in connection with the menagerie. The salary was only about four hundred
dollars a year, but it added something to his meager means, and the facilities
which the position afforded for his individual work must have proved a great
resource to him. He had, however, little power of interesting his pupils, and
for the most part contented himself with silently looking over their work, and
occasionally offering a comment. Sometimes he would forget his destination
on the way to the class-room, and would be discovered standing in front ot
one of the cages at the menagerie.
In 1854 he received another public commission. Through the influence
of Lefuel, the architect of the Louvre, a stone group, the subject of which
was 'War,' was ordered for one of the inner faces of the courtyard of that
building. This group showed that Barye's devotion to animals had not de-
prived him of the power of nobly executing the human figure, and three
more companion groups were ordered, the subjects being ' Peace,' 'Order,'
and 'Force.' The originals of these, half the size of life, are perched so high
on the Louvre as to be beyond appreciation by ordinary eyesight, and curi-
ously enough may be better seen in the United States, where, through the lib-
erality of Mr. Walters, they, together with the 'Seated Lion' of the Louvre,
have been set up in bronze in Mt. Vernon Square, Baltimore.
Barye was now almost sixty. His talent had attained its full development,
and in spite of the fact that he had never taken a step toward seeking fame
or commissions, the masterly character of his work had become recognized,
and a little ease began to show itself in his pinched circumstances. At the
Universal Exposition in 1855 he was given the Grand Medal of Honor in
the Section of Bronzes, and was made an Officer of the Legion of Honor.
In regard to his private life — and it would be hard to find a less eventful
one — he observed a characteristic reticence even with his most intimate
friends. Here is the man at sixty as Theophile Silvestre has sketched him:
" His demeanor and his gestures are precise and dignified, yet without any
28 MASTERS IN ART
real austerity. His eyes, vigilant, yet calm, look you straight in the face.
His forehead is losing its short and whitening hair. His nose is slightly up-
turned, his face square and vigorous, yet relieved by delicate modeling. . . .
The self-restraint, deep-seated melancholy of his character, and his innate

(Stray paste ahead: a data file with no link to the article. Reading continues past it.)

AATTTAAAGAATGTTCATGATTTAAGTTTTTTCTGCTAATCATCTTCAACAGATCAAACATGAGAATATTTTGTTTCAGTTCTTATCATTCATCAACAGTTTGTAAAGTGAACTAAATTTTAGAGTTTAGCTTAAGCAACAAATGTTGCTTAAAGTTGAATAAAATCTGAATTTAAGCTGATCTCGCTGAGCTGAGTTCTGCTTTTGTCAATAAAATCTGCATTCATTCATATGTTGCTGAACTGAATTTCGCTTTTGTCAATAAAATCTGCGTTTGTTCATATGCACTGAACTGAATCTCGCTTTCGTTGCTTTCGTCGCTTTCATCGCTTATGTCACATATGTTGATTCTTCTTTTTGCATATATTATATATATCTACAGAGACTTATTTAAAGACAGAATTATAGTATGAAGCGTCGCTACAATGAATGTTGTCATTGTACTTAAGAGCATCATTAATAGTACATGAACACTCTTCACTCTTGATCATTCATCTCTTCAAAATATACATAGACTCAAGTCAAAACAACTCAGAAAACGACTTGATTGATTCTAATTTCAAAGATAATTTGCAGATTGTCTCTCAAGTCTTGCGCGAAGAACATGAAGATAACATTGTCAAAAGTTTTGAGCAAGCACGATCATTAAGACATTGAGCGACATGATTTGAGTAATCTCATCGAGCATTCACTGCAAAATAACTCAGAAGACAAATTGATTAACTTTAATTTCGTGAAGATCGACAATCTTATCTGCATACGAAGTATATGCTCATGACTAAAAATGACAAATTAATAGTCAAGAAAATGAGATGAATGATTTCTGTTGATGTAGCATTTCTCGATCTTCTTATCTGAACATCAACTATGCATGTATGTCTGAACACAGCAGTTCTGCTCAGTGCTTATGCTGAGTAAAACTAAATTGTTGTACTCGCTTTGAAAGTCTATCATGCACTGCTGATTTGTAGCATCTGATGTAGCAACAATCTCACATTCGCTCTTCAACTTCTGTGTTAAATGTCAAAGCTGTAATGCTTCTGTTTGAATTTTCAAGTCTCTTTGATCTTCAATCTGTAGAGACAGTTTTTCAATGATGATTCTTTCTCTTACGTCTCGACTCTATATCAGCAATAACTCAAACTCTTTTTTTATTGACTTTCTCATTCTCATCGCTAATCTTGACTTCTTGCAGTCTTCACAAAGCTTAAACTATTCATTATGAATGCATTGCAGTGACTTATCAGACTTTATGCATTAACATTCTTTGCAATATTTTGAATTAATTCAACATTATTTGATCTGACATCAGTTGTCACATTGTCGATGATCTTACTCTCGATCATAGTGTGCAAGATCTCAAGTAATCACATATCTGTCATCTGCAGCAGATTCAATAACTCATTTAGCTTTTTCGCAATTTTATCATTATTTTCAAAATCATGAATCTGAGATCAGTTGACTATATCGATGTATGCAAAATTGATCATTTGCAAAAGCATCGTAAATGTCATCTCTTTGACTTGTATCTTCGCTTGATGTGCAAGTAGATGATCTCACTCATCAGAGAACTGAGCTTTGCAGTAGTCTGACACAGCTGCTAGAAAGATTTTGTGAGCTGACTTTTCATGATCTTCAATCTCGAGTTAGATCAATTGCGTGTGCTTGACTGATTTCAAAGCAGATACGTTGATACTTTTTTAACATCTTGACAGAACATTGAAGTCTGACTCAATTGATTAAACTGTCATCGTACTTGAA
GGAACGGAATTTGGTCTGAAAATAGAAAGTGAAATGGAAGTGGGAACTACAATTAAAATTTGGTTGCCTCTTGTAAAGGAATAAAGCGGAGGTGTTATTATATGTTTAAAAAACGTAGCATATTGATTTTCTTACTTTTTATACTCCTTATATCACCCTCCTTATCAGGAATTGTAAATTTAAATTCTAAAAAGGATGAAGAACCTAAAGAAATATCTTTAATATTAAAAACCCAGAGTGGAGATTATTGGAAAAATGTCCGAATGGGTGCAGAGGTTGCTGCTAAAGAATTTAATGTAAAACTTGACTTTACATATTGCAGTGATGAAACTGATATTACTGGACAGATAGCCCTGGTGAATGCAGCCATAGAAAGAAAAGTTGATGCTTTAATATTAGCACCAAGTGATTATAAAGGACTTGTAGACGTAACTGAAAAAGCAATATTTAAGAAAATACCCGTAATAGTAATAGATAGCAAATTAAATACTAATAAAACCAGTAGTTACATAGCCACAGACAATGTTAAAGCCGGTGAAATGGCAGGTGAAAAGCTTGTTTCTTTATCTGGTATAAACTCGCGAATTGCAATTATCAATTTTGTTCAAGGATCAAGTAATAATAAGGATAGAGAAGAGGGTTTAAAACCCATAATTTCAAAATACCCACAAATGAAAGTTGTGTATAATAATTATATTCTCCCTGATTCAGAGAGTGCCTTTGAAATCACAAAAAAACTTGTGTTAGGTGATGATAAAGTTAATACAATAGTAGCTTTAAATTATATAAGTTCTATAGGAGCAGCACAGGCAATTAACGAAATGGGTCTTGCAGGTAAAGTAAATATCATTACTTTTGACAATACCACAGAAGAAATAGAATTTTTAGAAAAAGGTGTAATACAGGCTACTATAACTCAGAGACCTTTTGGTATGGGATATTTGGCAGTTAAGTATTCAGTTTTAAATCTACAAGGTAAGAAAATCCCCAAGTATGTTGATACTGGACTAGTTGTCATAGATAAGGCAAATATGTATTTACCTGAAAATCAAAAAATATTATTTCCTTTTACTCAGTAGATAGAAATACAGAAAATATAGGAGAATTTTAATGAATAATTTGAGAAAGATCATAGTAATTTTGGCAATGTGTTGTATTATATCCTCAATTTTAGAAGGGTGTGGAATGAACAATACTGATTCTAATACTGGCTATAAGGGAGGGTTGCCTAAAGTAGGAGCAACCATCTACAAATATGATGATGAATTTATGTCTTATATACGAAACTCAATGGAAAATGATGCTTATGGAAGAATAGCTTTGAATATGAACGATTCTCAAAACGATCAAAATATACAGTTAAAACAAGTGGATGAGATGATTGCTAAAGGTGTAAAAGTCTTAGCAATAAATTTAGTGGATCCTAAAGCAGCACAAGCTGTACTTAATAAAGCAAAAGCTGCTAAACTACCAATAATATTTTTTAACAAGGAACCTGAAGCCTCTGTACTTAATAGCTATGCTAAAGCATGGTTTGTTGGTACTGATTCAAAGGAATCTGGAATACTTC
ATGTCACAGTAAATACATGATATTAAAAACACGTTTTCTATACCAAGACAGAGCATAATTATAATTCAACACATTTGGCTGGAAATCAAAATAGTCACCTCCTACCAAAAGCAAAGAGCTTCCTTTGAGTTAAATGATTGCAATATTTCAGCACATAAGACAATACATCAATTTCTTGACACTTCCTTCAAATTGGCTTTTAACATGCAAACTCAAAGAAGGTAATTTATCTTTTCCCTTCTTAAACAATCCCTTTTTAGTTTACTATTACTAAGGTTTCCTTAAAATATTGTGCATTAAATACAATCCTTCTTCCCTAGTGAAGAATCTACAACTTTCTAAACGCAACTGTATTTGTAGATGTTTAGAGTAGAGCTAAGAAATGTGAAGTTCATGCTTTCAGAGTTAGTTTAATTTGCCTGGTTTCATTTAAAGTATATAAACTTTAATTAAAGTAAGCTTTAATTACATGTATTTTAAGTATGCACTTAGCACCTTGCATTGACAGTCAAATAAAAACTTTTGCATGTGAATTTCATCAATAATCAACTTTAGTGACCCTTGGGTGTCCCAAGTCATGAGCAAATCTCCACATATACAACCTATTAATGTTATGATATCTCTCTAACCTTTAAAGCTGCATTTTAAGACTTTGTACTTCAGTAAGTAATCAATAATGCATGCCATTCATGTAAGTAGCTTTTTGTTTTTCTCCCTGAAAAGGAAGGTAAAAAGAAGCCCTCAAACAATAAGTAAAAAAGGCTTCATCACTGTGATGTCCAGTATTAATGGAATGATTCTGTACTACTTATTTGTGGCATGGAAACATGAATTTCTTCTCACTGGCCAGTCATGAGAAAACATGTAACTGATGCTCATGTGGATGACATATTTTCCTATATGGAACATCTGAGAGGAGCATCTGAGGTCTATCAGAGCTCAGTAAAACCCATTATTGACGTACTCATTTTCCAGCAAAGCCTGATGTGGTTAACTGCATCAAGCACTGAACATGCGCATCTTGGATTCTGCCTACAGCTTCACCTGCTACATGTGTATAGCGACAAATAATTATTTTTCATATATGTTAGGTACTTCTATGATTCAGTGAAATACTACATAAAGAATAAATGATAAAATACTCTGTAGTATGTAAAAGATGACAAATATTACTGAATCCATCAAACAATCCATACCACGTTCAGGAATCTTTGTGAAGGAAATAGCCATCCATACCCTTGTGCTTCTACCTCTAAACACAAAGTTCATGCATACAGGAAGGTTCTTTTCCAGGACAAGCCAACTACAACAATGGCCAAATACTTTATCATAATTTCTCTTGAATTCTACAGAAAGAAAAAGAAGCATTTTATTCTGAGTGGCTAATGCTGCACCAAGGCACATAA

pride seem to escape in spite of him from his inner nature."
On the other hand, the few who knew Barye intimately found him, at
least on occasions, full of animation and spirit, although his animation was
never familiar, and his wit was of the sarcastic kind. He used to dine occasion-
ally with a number of artists, among whom was Corot, and in their society
he perceptibly unbent; but for the most part the impression he gave was that
of self-contained austerity.
In his latter years he lived in winter in the rue Montagne Sainte Gene-
vieve, Paris. His home in summer was a cottage at Barbizon, and he de-
lighted to paint in oils and water-colors in the Forest of Fontainebleau. His
former residence in the rue Saint Anastase he kept for his workshop; and
his catalogue of 1855 shows that he then had for sale more than a hundred
bronzes, ranging in size from a turtle to be worn as a locket up to the large
'Rogero and Angelica on the Hippogriff.' The prices ranged from sixty
cents for the turtle to one hundred and forty dollars for the hippogriff group.
It was by Americans rather than by his own countrymen that the value of
Barye's bronzes seems to have been first recognized. Mr. William H. Hunt,
the American painter, was a stanch admirer; and Mr. William T. Walters,
of Baltimore, was probably Barye's best patron.
In 1861, when great monuments for Paris were in question, Barye was
again talked of for public works, and received some minor commissions; but
he had now passed his prime. He is said to have remarked rather sadly to a
friend who congratulated him on receiving some public order, "I have waited
all my life for patronage and now it comes just as I am putting up my shut-
ters." In 1862 he received a commission for a bronze equestrian statue of
Napoleon i. to be erected in Corsica. The statue was not, however, in his
line and is of only mediocre merit. In 1863 he was appointed president of
what was called the "Consultive Commission of the Central Union of the
Arts Applied to Industry," and up to the end of his life was much interested
in this post.
In 1866 his friends persuaded him to offer himself for election to the In-